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GMAT: Data sufficiency 1

1-5, pg. 278. Created by Sal Khan.

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Video transcript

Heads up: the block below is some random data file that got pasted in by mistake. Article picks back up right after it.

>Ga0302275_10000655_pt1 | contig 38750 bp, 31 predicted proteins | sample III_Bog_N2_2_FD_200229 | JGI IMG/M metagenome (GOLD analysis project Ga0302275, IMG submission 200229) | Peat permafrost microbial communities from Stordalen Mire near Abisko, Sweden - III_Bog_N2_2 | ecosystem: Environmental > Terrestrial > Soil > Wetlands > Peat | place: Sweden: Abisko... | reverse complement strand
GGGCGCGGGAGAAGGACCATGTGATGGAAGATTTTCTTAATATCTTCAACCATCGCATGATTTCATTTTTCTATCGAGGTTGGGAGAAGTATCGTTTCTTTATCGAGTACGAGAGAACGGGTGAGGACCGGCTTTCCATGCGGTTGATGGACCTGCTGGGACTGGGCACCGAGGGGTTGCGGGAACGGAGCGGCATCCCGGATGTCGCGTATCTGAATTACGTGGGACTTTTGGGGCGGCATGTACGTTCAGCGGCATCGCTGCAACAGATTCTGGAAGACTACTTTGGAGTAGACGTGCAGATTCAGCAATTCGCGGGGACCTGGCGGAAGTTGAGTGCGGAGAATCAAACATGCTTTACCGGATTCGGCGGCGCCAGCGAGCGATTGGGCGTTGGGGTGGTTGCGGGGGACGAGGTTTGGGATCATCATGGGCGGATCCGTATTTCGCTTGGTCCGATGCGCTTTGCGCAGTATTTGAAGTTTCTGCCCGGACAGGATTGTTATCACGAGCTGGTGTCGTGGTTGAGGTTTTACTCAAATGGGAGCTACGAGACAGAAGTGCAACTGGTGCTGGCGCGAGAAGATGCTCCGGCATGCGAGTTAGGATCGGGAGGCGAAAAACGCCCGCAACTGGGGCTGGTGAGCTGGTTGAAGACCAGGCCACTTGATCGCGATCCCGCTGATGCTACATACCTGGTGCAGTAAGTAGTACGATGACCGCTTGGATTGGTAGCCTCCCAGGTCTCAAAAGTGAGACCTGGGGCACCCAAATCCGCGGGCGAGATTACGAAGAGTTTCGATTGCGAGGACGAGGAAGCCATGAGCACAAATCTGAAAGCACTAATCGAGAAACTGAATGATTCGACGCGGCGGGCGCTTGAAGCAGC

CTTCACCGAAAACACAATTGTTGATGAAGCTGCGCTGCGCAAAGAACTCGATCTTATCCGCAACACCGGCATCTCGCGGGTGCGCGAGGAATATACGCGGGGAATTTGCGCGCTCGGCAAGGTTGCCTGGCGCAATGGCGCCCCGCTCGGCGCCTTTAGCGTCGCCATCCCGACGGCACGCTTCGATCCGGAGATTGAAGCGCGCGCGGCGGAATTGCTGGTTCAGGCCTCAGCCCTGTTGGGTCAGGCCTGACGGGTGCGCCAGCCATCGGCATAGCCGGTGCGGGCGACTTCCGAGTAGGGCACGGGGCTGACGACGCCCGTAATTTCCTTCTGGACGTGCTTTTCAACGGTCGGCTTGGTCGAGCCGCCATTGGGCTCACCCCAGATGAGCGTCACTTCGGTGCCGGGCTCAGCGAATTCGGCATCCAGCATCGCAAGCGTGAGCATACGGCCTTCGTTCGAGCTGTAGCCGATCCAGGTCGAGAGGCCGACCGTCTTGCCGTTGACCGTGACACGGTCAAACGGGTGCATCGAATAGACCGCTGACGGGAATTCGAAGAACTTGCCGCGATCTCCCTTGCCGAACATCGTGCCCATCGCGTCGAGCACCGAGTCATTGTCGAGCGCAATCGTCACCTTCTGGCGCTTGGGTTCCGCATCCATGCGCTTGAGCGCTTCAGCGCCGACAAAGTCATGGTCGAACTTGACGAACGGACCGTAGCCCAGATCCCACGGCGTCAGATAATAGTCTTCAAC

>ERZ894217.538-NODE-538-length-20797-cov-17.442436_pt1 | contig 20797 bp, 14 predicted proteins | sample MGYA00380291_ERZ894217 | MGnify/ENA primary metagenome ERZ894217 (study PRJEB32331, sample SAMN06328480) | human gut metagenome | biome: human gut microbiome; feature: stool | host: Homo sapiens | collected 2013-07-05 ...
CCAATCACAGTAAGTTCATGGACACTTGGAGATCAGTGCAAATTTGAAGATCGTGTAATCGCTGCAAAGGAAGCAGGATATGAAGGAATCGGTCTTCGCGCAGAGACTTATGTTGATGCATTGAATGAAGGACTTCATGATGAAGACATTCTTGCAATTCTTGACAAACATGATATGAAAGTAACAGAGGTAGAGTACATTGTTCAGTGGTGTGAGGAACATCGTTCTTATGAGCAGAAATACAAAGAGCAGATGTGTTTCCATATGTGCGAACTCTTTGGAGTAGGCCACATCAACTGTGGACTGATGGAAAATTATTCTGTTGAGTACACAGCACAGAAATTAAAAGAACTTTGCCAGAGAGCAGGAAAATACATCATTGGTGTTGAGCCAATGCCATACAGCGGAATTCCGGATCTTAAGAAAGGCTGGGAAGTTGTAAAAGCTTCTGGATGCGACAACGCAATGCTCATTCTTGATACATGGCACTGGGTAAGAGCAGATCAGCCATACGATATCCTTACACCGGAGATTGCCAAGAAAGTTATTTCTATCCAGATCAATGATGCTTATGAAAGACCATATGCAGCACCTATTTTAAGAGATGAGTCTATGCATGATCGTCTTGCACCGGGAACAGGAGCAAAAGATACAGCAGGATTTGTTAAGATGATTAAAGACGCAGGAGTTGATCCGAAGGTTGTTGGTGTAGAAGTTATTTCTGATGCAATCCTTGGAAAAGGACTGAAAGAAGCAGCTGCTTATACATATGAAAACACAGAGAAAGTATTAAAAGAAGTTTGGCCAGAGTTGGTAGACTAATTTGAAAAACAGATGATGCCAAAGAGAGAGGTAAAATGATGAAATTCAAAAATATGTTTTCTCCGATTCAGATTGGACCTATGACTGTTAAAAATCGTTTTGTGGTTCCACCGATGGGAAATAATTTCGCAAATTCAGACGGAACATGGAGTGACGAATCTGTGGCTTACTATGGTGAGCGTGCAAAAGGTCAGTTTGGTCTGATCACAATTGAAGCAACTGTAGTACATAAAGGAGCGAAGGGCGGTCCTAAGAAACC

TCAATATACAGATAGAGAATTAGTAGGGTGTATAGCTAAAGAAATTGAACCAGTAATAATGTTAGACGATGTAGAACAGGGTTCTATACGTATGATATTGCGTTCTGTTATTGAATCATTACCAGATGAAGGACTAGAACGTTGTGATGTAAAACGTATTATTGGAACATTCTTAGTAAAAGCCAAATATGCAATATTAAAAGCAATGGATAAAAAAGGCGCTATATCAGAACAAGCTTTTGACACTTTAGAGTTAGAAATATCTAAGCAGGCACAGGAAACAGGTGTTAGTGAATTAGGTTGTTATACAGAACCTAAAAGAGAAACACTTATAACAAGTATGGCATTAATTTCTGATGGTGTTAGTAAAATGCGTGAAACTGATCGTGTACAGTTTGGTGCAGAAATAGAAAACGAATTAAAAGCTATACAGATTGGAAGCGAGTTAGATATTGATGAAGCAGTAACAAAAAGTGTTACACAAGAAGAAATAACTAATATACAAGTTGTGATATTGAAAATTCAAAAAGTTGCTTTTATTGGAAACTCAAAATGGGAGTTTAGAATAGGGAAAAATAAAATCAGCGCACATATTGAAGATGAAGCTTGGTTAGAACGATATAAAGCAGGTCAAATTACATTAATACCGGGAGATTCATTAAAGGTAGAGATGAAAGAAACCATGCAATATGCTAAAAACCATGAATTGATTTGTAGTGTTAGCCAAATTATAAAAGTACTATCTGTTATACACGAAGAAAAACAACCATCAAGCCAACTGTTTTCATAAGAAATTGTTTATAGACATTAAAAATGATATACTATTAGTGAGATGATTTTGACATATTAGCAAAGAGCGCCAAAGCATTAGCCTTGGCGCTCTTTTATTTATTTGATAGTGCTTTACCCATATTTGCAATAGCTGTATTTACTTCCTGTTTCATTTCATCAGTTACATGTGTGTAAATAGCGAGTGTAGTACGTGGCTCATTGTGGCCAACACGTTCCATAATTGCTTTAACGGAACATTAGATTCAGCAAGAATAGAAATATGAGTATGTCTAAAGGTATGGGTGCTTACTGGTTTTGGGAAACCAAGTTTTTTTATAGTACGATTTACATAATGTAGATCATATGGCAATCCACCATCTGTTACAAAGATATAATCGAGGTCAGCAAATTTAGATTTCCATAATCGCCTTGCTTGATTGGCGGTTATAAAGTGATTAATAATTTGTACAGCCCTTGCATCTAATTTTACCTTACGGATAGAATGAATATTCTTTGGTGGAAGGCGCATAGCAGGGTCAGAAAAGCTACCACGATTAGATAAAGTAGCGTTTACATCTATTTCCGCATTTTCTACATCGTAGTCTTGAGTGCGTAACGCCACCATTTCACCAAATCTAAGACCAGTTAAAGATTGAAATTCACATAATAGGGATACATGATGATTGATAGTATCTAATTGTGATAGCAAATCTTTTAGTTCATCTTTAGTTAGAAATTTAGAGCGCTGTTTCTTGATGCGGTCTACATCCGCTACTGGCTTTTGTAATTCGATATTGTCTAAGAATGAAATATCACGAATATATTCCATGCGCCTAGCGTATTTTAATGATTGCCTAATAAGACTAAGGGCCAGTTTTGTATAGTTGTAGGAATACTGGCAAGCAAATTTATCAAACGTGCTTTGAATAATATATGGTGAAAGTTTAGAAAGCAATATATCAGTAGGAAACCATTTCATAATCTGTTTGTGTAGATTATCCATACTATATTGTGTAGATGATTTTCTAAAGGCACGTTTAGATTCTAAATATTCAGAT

Let's do some data sufficiency problems. So the first problem, problem number one on page 278. It says, how much is 20% of a certain number? So we want to know 20% of a number. Let me just call that x. So what is that? So the first data point they give us is that 10% of the number is 5. So we could say that 10% times x is equal to 5. Or another way we can just write that is 0.1 x is equal to 5. And then the second data point, I guess you could call it, is 40% of twice the number is equal to 40. So 40%, 0.4 times twice the number, so times 2x, right? We chose x as our number-- is equal to 40. So what we have to figure out is do either of these data points allow us to figure out x? Or maybe we need both of them. Or maybe we can't figure it out even with all of this information. Well, this is a simple linear equation. A very easy way to think about it is you could multiply both sides of this by 2, both sides of the equation. And you end up with 0.2 times x is equal to 10. Well, that's the same thing is saying that 20% of x is equal to 10. So statement one alone is all we need to figure out this. Let's see what statement two gets us. So if we simplify this expression just a little bit, we get 0.4 times 2. We have 0.8 times x is equal to 40. And here, instead of multiplying both sides of this equation by 2, we could divide both sides by 4, right? Because we want to get 20% of x. This is 80% of x. So if we divide both sides of this by 4, we get what? We got 0.2 x is equal to 10. There you go. 20% of x is equal to 10. So either of these alone are enough to solve that problem. And I always forget what the letters are, but I think that is statement d. Each statement alone is sufficient. All right. Problem number two. I don't want to waste too much time on that. And I'm trying to do this in real time without looking at the answers, because I really want you to get a sense of how someone thinks about this if they've never seen the problem before. And so I'll ask you to bear with me a little bit because maybe I'll get a problem wrong. And maybe that'll be instructive if I do. OK, They say a thoroughly blended biscuit mix includes only flour and baking powder. What is the ratio of the number of grams of baking powder to the number of grams of flour? So we want to know the ratio of baking powder to flour. That's what we need to figure out. Now statement number one, they tell us exactly 9.9 grams of flour is contained in 10 grams of this mix. soon. So if there are 9.9 of flour, and there's exactly 10, how much baking powder is there? Well, baking powder is going to be equal to 10 minus the amount of flour. So it's going to be what? 0.1 grams. 9.9, we could say that that is equal to flour. So we could easily, just using this statement, figure out the ratio, right? The ratio of baking powder to flour is 0.1, because we just took 10 minus the amount of flour, to 9.9. Or you could say, it's 1:99, whatever, however you need it. But that's what's fun about these problems. You don't have to figure it out. We just have to say we could figure it out. So one is enough by itself. Let's see what statement two tells us. I'll do it in a slightly different color. Let me scroll down a little bit. Statement two says, exactly 0.3 gram. I think that's an error in the book. It should be grams. Exactly 0.3 gram of baking powder is contained in 30 grams of the mix. So if we have 0.3 baking powder, that's grams, and it tells us there's 30 grams of the mix. So how much flour do we have? What's 30 minus 0.3 is equal to what? It's equal to 29.7 flour. And so, once again, we can easily figure out the ratio of baking powder to flour is 0.3:29.7, which is, once again, 1:99. But we didn't have to figure that out. We just know that this is enough. So once again, we know that d, each statement alone is sufficient, unless I missed something. All right. Problem number three. Let me scroll down a little bit. What is the value of the absolute value of x? So they want to know the absolute value of x is equal to what? And the first statement, they tell us is that x is equal to the minus absolute value of x. So what numbers is this true for, that the number is equal to the minus absolute value? It's definitely not true for positive numbers, right? Put a positive 1 there. 1 is not equal to-- the absolute value of 1 is 1, so 1 is not equal to negative 1. This works for 0, right? 0 is equal to negative 0 is equal to 0. And this works for negative numbers. Try it out. Negative 1 is equal to the negative absolute value of negative 1. Well, the absolute value of negative 1 is 1, so you get negative 1 is equal to negative 1. So it works for 0 and negative numbers. So all this tells us-- and maybe this will help us in conjunction with the second part, who knows? This tells us that x is less than or equal to 0. It's just a convoluted way of saying this. Let's see where that gets us. Now the second statement. Let's see, they say that x squared is equal to 4. Well, this tells us that x is equal to plus or minus 2. Now, if we were trying to figure out what x is equal to, we would actually need both of these statements because this statement says that x is positive you 2 or negative 2. And then this statement says that, oh, x is definitely negative. So if we were trying to figure out what the value of x was, we would need both of these statements. But notice, they're asking us what's the value of the absolute value of x, right? So regardless of whether x is positive or negative 2, the absolute value of either positive or negative 2 is always going to be equal to 2. So really, this is all you need. You only need statement two to figure out this problem. And so that is b. You only need statement two. All right. I think I got that one right. Let's see. Problem number four. I'll do it in this brownish color. Problem number four. Is r greater than 0.27? Very simple question. Is r greater than 0.27, they ask? OK, statement one tells us that r is greater than 1/4. OK, well, that doesn't really-- r could still be-- this is 0.25, so r could still be equal to 0.251, right? It could be 0.251, or it could be 0.3. So this really doesn't give us any information. We don't know whether r is greater than 0.27. Let's see what the second statement tells us. The second statement says r is equal to 3/10. Well, that is equal to 0.3, and that's definitely greater than 0.27. So this is all we need. We just need statement two. Statement one was a little useless. So that is-- I always forget what letters-- that's b. We only need statement two. All right. How am I doing on time? Oh, I have time. I think I can do a couple more problems. These go fast, because you don't have to actually do the math. Problem number five. What is the value of the sum of a list of n odd integers? OK., and they didn't say consecutive, and they didn't say where it starts. It's just n odd integers. Fair enough. OK, one, they tell us n is equal to 8. So if I knew that I was going to sum eight odd integers, can I know the sum? Well, no. I mean, it could be-- all of these could be numbers in the millions, or they could be negative, or they could be really small numbers. So that doesn't help me much. Point number two, they say the square of the integers on the list is 64. So they're essentially saying that n squared is equal to 64. And since we're talking about numbers in a list, it can't be negative, so n is equal to 8. So these are really telling me the same thing, just this is a little bit more convoluted. But really, they don't help out. I could have eight numbers in the billions, or I could have eight numbers in the hundreds, and so obviously, you're going to get a different sum. I don't think I can figure this out anyway. So that's what? That is statement e, that together they're not sufficient. So both of these are useless. I still don't know the answer, which is e. All right. Well, I think I'm out of time. I just passed the 10-minute mark. I will continue in the next video. See